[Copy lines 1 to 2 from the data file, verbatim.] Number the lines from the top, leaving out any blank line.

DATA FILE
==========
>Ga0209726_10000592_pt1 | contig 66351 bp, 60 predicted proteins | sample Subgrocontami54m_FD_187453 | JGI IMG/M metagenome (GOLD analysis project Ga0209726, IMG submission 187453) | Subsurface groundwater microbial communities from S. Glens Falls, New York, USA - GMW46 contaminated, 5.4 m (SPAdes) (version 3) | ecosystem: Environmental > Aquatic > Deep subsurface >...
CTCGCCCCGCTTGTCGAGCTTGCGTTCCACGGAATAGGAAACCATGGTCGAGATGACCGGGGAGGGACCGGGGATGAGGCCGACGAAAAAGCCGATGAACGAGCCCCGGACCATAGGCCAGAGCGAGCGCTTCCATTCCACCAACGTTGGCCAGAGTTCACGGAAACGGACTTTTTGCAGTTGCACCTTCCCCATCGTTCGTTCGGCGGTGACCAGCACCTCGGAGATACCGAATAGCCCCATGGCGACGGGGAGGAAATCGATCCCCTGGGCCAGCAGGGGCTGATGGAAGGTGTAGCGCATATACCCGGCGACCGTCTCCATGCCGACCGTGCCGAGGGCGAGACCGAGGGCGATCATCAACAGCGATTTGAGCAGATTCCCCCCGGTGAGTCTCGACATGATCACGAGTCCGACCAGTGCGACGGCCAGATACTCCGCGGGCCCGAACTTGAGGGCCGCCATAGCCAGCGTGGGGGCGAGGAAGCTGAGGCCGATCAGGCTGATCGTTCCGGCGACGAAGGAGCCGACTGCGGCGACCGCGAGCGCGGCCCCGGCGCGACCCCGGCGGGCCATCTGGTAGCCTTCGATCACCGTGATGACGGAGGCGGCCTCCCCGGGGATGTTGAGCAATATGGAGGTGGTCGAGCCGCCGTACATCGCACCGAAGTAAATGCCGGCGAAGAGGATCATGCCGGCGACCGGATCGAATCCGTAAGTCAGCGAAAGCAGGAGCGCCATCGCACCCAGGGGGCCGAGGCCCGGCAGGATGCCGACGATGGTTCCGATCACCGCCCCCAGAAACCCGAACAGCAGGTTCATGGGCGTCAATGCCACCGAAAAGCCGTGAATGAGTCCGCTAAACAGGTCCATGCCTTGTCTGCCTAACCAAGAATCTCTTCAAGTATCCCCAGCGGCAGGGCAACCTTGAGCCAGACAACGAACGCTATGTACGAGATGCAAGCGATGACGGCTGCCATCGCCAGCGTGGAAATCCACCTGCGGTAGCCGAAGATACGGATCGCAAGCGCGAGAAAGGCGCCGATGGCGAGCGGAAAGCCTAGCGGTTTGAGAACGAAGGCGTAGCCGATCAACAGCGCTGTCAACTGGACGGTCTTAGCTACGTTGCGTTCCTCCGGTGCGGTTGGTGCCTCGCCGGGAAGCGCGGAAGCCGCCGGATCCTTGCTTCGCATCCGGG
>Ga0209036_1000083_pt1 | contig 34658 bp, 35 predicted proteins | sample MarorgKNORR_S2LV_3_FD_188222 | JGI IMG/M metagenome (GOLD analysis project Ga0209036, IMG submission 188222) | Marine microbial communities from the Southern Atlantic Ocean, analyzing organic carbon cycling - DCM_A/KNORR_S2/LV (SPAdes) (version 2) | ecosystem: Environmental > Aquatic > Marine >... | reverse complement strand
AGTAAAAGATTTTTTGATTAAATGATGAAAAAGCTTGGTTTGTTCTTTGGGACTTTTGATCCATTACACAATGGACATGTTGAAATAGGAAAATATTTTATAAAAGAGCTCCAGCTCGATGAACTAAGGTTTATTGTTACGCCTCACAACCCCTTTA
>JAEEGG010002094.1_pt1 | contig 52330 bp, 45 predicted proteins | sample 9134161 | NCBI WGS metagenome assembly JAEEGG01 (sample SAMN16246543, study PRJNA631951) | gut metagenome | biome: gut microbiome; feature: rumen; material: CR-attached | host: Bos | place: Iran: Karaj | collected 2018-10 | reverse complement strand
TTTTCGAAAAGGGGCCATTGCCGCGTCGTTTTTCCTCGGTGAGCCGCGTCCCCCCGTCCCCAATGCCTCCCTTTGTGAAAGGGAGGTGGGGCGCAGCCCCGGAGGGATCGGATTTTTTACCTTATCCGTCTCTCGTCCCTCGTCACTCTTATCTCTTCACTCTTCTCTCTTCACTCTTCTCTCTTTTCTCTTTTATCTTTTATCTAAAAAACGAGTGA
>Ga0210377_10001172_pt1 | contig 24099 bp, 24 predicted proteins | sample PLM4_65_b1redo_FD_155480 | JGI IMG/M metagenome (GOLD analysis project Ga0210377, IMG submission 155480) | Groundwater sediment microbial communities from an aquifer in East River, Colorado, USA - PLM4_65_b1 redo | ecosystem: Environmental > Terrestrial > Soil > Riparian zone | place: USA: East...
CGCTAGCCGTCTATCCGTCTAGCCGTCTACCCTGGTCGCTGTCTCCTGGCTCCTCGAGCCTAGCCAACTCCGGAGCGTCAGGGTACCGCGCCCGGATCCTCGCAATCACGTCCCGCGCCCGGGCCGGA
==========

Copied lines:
>Ga0209726_10000592_pt1 | contig 66351 bp, 60 predicted proteins | sample Subgrocontami54m_FD_187453 | JGI IMG/M metagenome (GOLD analysis project Ga0209726, IMG submission 187453) | Subsurface groundwater microbial communities from S. Glens Falls, New York, USA - GMW46 contaminated, 5.4 m (SPAdes) (version 3) | ecosystem: Environmental > Aquatic > Deep subsurface >...
CTCGCCCCGCTTGTCGAGCTTGCGTTCCACGGAATAGGAAACCATGGTCGAGATGACCGGGGAGGGACCGGGGATGAGGCCGACGAAAAAGCCGATGAACGAGCCCCGGACCATAGGCCAGAGCGAGCGCTTCCATTCCACCAACGTTGGCCAGAGTTCACGGAAACGGACTTTTTGCAGTTGCACCTTCCCCATCGTTCGTTCGGCGGTGACCAGCACCTCGGAGATACCGAATAGCCCCATGGCGACGGGGAGGAAATCGATCCCCTGGGCCAGCAGGGGCTGATGGAAGGTGTAGCGCATATACCCGGCGACCGTCTCCATGCCGACCGTGCCGAGGGCGAGACCGAGGGCGATCATCAACAGCGATTTGAGCAGATTCCCCCCGGTGAGTCTCGACATGATCACGAGTCCGACCAGTGCGACGGCCAGATACTCCGCGGGCCCGAACTTGAGGGCCGCCATAGCCAGCGTGGGGGCGAGGAAGCTGAGGCCGATCAGGCTGATCGTTCCGGCGACGAAGGAGCCGACTGCGGCGACCGCGAGCGCGGCCCCGGCGCGACCCCGGCGGGCCATCTGGTAGCCTTCGATCACCGTGATGACGGAGGCGGCCTCCCCGGGGATGTTGAGCAATATGGAGGTGGTCGAGCCGCCGTACATCGCACCGAAGTAAATGCCGGCGAAGAGGATCATGCCGGCGACCGGATCGAATCCGTAAGTCAGCGAAAGCAGGAGCGCCATCGCACCCAGGGGGCCGAGGCCCGGCAGGATGCCGACGATGGTTCCGATCACCGCCCCCAGAAACCCGAACAGCAGGTTCATGGGCGTCAATGCCACCGAAAAGCCGTGAATGAGTCCGCTAAACAGGTCCATGCCTTGTCTGCCTAACCAAGAATCTCTTCAAGTATCCCCAGCGGCAGGGCAACCTTGAGCCAGACAACGAACGCTATGTACGAGATGCAAGCGATGACGGCTGCCATCGCCAGCGTGGAAATCCACCTGCGGTAGCCGAAGATACGGATCGCAAGCGCGAGAAAGGCGCCGATGGCGAGCGGAAAGCCTAGCGGTTTGAGAACGAAGGCGTAGCCGATCAACAGCGCTGTCAACTGGACGGTCTTAGCTACGTTGCGTTCCTCCGGTGCGGTTGGTGCCTCGCCGGGAAGCGCGGAAGCCGCCGGATCCTTGCTTCGCATCCGGG